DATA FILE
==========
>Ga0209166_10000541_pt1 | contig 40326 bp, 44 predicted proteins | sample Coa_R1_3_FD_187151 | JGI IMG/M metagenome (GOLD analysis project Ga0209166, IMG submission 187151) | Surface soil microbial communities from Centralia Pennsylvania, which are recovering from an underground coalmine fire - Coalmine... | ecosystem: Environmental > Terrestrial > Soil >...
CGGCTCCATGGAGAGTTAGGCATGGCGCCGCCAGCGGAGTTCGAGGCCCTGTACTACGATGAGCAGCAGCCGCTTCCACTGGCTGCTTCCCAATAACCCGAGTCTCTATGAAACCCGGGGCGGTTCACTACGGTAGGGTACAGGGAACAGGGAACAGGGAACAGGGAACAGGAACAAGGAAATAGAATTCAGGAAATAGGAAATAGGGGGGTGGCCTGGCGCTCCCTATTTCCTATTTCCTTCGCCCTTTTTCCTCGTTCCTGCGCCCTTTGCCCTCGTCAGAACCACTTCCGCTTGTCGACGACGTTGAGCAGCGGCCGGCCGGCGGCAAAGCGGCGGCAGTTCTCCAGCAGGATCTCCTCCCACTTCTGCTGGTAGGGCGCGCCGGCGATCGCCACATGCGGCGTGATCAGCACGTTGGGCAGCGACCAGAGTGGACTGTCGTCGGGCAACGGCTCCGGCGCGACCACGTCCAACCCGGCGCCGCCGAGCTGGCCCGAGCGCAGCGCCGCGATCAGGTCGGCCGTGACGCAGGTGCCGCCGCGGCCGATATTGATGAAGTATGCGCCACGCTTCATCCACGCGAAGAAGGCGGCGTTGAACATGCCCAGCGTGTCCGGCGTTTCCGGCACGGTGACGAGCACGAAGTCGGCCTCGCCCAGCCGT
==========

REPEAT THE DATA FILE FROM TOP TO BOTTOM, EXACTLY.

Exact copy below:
>Ga0209166_10000541_pt1 | contig 40326 bp, 44 predicted proteins | sample Coa_R1_3_FD_187151 | JGI IMG/M metagenome (GOLD analysis project Ga0209166, IMG submission 187151) | Surface soil microbial communities from Centralia Pennsylvania, which are recovering from an underground coalmine fire - Coalmine... | ecosystem: Environmental > Terrestrial > Soil >...
CGGCTCCATGGAGAGTTAGGCATGGCGCCGCCAGCGGAGTTCGAGGCCCTGTACTACGATGAGCAGCAGCCGCTTCCACTGGCTGCTTCCCAATAACCCGAGTCTCTATGAAACCCGGGGCGGTTCACTACGGTAGGGTACAGGGAACAGGGAACAGGGAACAGGGAACAGGAACAAGGAAATAGAATTCAGGAAATAGGAAATAGGGGGGTGGCCTGGCGCTCCCTATTTCCTATTTCCTTCGCCCTTTTTCCTCGTTCCTGCGCCCTTTGCCCTCGTCAGAACCACTTCCGCTTGTCGACGACGTTGAGCAGCGGCCGGCCGGCGGCAAAGCGGCGGCAGTTCTCCAGCAGGATCTCCTCCCACTTCTGCTGGTAGGGCGCGCCGGCGATCGCCACATGCGGCGTGATCAGCACGTTGGGCAGCGACCAGAGTGGACTGTCGTCGGGCAACGGCTCCGGCGCGACCACGTCCAACCCGGCGCCGCCGAGCTGGCCCGAGCGCAGCGCCGCGATCAGGTCGGCCGTGACGCAGGTGCCGCCGCGGCCGATATTGATGAAGTATGCGCCACGCTTCATCCACGCGAAGAAGGCGGCGTTGAACATGCCCAGCGTGTCCGGCGTTTCCGGCACGGTGACGAGCACGAAGTCGGCCTCGCCCAGCCGT